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The Jewish diaspora during the Persian and Hellenistic eras

This map is part of a series of 12 animated maps showing the history of The Bible and History.

The word ‘diaspora’ comes from the Greek ‘diaspeirô’, which means ‘disperse’ or ‘disseminate’.

All traces of the inhabitants of the Kingdom of Israel who were deported by the Assyrians in the 8th century BCE have been lost as they were blended in with other peoples in the Assyrian Empire.

However, the Book of Tobit mentions the Israelite populations who had been deported to Nineveh. The tale takes place in a vast zone stretching from the North of Mesopotamia to Media. Yet this is a work of fiction, which focuses on the miraculous healing of Tobit, a pious but blinded Jew, thanks to a fish brought by his son, under the guidance of the Angel Raphael.

Unlike the Northern Israelites, it is possible to identify some of the communities originally from the Kingdom of Judah which had been living in Babylonia during the 6th and 5th centuries BCE after the exile imposed by King Nebuchadnezzar, thanks to the documents from Al-Yahudu, “the city of Juda” in Babylonia.

Moreover, the oldest section of the Book of Daniel, written in Aramaic, imagines the life of young Jews at the court of the Babylonian King, and tells how they resisted the temptation of idolatry.

The Book of Esther also mentions the Judeans in diaspora, at the time of the Persian Empire. The main story takes place at the court of King Xerxes I at Suse, where Esther’s uncle, Mordecai, was a royal councillor. As Esther became the wife of Xerxes, she was able to save the Jews in the Empire, even though hostile courtiers were urging the king to massacre them.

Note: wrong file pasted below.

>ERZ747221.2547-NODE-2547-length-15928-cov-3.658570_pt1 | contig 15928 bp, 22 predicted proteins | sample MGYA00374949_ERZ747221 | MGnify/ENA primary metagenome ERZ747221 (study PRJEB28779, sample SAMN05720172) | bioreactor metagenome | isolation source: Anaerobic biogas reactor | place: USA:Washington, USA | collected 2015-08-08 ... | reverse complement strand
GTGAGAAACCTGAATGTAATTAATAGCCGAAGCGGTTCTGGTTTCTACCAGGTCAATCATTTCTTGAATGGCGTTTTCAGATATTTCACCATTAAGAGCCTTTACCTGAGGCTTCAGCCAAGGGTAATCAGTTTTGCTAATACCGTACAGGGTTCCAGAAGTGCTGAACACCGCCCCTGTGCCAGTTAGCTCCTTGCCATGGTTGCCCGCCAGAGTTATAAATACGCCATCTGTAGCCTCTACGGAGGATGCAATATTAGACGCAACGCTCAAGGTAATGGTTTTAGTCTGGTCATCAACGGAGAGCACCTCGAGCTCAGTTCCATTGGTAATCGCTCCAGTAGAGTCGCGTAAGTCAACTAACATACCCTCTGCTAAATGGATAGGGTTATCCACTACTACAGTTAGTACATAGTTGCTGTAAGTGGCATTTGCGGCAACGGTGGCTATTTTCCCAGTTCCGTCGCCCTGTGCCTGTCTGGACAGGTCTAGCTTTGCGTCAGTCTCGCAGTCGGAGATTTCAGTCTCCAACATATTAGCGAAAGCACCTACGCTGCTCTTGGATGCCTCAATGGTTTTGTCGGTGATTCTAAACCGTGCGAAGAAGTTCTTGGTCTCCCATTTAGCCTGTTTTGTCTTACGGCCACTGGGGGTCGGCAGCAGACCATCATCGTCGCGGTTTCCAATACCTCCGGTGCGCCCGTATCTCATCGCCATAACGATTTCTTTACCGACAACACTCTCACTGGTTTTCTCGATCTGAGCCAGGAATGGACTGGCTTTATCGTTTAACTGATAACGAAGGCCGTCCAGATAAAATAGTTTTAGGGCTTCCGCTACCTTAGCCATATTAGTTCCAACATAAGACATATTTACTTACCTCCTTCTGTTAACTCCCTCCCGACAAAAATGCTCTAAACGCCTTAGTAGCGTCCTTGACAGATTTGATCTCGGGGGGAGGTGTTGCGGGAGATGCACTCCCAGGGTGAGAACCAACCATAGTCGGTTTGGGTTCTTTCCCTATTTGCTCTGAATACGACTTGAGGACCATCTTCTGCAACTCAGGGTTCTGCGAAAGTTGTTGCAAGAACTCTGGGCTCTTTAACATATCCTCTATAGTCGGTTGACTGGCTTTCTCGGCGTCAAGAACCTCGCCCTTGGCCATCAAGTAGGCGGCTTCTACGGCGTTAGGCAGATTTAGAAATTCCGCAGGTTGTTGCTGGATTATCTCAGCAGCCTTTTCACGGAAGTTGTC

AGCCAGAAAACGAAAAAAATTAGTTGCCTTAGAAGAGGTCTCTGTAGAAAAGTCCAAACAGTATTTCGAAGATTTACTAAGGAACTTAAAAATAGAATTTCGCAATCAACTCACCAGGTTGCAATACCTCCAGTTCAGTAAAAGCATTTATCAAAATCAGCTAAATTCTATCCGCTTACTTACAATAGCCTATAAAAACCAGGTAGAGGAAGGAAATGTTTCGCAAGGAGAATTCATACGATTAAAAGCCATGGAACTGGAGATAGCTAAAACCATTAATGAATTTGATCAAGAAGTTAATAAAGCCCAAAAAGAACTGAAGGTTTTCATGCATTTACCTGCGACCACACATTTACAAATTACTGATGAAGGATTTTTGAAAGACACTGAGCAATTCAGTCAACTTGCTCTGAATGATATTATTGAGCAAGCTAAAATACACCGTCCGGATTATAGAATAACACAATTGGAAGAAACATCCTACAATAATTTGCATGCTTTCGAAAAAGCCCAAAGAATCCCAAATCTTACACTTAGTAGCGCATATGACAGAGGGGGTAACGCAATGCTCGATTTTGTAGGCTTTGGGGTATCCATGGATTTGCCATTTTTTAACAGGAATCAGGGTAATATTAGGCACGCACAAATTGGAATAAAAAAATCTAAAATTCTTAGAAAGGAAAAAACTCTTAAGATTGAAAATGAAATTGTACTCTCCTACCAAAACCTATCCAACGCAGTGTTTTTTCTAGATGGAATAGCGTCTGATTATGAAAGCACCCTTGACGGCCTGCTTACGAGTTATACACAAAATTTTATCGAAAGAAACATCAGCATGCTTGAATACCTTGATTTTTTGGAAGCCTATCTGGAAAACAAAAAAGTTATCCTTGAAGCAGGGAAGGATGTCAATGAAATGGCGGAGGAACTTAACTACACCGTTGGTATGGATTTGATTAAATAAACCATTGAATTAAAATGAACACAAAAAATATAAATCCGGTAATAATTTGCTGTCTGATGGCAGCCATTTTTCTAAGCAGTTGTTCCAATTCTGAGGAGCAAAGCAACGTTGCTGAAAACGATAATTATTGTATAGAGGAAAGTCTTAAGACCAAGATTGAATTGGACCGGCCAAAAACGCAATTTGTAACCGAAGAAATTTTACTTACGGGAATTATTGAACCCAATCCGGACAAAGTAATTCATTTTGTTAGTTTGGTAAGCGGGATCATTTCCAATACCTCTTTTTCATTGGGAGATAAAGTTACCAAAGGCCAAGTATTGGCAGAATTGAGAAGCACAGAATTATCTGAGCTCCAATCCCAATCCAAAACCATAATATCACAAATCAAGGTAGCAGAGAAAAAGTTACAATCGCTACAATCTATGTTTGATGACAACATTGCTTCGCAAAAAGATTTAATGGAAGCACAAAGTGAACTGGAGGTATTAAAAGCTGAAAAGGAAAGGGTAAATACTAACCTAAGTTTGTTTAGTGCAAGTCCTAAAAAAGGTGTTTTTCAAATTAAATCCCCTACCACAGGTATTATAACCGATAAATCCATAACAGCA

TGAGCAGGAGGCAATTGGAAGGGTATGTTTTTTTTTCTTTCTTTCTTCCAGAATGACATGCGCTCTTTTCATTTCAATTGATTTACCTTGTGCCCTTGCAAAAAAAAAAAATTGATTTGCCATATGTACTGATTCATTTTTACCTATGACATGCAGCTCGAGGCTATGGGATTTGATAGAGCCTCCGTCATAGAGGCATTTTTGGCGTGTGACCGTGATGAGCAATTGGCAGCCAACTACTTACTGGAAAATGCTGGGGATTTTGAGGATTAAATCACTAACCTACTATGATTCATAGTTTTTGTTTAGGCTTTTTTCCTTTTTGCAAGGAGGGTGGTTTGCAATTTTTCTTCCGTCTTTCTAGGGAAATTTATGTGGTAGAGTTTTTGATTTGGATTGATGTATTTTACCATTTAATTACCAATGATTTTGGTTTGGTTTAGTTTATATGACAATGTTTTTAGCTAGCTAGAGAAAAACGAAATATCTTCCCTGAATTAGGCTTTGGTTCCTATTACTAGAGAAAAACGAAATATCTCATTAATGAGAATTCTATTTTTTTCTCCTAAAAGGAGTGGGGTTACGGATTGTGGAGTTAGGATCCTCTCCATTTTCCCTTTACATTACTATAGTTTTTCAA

The stories of Daniel, Esther and Tobit read more like an edifying novel than a historical story. In addition, they were written much later than the periods they describe. Nevertheless, these books evoke the reality of diaspora as it was experienced by many Jews since the beginning of  the Persian Empire—an experience that became even more widespread in the Hellenistic period.

During the Hellenistic period, the largest Jewish diaspora was to be found in Egypt. The city of Alexandria, which had a Jewish quarter, saw the development of brilliant Jewish literature written in Greek.

Again in Egypt, the Oniads, a dynasty of Judean priests, founded the temple of Leontopolis in the mid-2nd century BCE.

Thanks to papyrus scrolls and the work of the Jewish historian Flavius Josephus, we hear of many Jews who led brilliant careers in the Lagid administration and army, under Egypt’s Greek ruling dynasty during the Hellenistic era.

However, the Hebrew Bible does not contain any books covering life in the Jewish diaspora in Egypt. This may be due to the fact that the works produced by these communities were written much later and, above all, that they were written in Greek.